Review quote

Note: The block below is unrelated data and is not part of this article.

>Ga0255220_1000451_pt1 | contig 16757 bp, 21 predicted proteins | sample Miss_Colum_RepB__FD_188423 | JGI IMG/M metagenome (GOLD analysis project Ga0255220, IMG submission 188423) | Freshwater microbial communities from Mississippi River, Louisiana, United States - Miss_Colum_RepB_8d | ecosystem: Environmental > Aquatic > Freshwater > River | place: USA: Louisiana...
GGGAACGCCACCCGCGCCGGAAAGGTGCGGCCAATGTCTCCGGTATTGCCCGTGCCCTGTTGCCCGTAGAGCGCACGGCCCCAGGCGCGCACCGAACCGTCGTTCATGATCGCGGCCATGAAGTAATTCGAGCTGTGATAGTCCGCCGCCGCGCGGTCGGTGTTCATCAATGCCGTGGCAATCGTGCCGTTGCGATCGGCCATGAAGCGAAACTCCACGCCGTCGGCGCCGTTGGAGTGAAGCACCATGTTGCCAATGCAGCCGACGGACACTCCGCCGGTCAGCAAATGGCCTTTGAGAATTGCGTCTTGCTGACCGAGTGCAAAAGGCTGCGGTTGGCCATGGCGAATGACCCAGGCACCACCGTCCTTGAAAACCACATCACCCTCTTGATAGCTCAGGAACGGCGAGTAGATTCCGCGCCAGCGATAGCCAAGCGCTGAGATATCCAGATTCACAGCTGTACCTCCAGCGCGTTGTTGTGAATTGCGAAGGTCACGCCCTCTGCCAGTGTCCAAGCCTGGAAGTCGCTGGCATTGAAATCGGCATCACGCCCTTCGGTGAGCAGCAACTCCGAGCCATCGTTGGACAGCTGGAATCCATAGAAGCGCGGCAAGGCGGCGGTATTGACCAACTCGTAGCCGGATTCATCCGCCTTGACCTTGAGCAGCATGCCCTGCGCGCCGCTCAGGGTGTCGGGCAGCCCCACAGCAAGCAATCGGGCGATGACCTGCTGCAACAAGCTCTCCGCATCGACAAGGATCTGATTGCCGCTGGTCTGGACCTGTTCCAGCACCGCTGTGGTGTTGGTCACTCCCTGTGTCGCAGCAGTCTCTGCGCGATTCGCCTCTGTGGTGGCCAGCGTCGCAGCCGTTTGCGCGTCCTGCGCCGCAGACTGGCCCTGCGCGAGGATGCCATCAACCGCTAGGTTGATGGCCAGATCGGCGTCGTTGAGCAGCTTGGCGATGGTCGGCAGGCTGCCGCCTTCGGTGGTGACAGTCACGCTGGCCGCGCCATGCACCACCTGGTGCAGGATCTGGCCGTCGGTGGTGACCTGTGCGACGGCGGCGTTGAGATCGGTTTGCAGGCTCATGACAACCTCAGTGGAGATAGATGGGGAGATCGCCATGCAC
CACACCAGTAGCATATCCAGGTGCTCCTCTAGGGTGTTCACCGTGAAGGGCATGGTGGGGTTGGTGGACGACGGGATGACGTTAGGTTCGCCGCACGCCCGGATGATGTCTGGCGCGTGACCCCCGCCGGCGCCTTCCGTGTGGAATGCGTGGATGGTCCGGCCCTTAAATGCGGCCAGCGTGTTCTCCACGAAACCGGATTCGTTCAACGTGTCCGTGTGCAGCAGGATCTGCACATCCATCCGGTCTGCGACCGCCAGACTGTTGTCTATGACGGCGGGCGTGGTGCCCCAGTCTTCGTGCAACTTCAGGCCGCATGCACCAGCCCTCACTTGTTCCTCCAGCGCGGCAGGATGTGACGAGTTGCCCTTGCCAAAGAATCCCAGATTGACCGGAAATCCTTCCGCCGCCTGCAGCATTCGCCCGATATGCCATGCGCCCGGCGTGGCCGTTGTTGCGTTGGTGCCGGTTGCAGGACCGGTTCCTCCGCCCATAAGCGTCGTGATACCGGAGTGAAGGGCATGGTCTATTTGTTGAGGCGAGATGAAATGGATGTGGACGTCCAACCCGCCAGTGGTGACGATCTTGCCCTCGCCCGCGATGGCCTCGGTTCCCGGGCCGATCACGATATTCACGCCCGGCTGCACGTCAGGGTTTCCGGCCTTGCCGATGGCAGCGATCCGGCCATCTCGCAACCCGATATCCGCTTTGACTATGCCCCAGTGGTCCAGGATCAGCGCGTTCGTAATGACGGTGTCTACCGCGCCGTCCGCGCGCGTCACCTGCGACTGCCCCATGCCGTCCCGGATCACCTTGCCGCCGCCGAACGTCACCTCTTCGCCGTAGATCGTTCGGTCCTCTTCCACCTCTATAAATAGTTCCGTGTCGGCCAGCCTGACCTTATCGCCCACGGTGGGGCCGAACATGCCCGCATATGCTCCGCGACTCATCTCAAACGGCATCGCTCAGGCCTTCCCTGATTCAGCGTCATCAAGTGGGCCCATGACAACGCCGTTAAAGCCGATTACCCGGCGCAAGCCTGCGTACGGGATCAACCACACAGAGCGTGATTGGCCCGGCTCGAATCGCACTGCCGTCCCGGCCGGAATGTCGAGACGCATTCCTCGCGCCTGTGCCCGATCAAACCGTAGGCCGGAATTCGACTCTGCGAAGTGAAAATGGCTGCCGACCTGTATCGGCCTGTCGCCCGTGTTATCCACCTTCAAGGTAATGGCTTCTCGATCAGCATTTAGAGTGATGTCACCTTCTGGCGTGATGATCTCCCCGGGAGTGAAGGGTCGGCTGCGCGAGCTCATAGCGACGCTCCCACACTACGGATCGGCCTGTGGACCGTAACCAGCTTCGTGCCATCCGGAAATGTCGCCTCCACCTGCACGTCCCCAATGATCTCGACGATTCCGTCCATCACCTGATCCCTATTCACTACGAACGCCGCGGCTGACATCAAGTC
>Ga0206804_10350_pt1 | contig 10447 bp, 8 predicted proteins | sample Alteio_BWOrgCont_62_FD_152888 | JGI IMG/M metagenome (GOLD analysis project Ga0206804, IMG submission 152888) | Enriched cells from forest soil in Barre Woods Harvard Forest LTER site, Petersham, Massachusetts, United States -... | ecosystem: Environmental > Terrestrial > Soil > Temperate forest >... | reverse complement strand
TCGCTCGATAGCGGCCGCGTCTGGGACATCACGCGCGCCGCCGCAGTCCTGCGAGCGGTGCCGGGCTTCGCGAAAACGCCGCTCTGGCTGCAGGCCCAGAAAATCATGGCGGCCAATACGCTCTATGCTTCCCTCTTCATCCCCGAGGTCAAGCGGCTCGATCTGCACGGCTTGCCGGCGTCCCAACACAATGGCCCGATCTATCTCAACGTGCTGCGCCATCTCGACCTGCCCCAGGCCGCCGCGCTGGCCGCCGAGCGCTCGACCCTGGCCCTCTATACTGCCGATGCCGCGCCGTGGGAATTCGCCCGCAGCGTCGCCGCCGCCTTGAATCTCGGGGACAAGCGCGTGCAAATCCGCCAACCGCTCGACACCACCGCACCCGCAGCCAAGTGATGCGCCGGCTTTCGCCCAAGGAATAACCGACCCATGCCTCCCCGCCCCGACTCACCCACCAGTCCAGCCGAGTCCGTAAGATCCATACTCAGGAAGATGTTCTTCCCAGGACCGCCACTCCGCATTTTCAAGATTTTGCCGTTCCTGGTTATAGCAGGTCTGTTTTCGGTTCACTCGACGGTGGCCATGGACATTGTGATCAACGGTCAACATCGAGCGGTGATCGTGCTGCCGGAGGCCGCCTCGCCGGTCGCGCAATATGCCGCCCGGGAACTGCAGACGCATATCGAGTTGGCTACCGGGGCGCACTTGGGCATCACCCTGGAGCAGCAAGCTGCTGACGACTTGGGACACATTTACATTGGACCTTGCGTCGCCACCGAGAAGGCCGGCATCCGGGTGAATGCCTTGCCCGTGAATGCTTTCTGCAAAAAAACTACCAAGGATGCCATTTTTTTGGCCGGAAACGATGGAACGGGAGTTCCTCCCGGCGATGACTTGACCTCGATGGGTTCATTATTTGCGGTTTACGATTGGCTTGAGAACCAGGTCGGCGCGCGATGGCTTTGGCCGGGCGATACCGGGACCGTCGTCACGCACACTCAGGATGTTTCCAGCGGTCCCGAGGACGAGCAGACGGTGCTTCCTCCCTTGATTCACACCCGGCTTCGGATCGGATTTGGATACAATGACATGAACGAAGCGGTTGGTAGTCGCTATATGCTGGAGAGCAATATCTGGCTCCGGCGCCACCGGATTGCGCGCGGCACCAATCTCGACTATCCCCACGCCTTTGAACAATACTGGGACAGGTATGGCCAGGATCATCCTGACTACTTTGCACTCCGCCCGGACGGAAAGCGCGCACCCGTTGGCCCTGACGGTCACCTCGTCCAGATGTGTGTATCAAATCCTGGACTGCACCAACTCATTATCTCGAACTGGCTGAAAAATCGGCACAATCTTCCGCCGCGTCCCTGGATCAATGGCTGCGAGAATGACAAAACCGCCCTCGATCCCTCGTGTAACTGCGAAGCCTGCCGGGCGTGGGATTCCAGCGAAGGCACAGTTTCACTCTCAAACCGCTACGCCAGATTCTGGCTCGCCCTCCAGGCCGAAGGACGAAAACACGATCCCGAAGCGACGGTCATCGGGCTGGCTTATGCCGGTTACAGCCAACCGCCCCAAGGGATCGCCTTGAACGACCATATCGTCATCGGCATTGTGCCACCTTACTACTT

"...quite excellent..." -- Simon Barnes The Times It's pretty much the only book you'll ever need if you want to get into ladybirds. It covers everything from life history, evolutionary biology, population and more. It also has a key to help you identify and a section on how and where to collect ladybirds for recording. If you like ladybirds, you'll like this book! -- Suffolk Naturalist Suffolk Naturalist A lovely book and if I had it when I was six I would have burst with joy! It's all you need as a thorough introduction to the UK's Ladybirds and all you need to identify them. It's got ecology, behaviour, evolution and physiology alongside a great ID guide and up-to-date distribution maps. Once again the Pelagic team produce an invaluable treatise which fills the gaps for serious naturalists. And schoolboys with a fascination for brightly coloured beetles! -- Chris Packham Many of us have watched this book emerge from the Cambridge University stable as the key reference work to the identification and study of ladybirds in the UK. Life before this was dull, with only a rather over-complex, black and white illustrated Royal Entomological Society Handbook on Coccinellidae (Pope, 1953) widely available for use (excellent diagrams, but a bit like describing the colour of snooker balls to those watching a snooker competition on black and white TV, for those who remember those happy days). Life became a bit more exciting with colour plates with the publication of the now sadly little-referred to Wayside & Woodland Beetles of the British Isles by Linssen (1959). Indeed all the ingredients were there for a fabulous book by the 1980s, and Mike Majerus and Peter Kearns finally achieved this with their publication of a proper colour guide to British ladybirds in 1989. This resulted in a massive increase in recording of ladybirds and a greater understanding of the species' distributions in the UK. With the untimely death of Mike Majerus, the new team under lead author Helen Roy has accumulated a wealth of new information about the biology of our native ladybirds - in this case an extra 39 pages since the first edition. The book covers the 47 species species now resident in Britain and focuses on the 26 species most frequently encountered. Chapters cover the life history and distribution of ladybirds, colour variation, population and evolutionary biology and methods of sampling and recording. This book contains just about everything you need to know when trying to identify British ladybirds as well as providing interesting information about the biology of each species. Readers who wish to know more about the distribution and status of our coccinellids should refer to the recent atlas by Roy et al. (2011). By now you may have guessed this book is a must for anyone interested in entomology and Coleoptera. -- John Badmin British Journal of Entomology & Natural History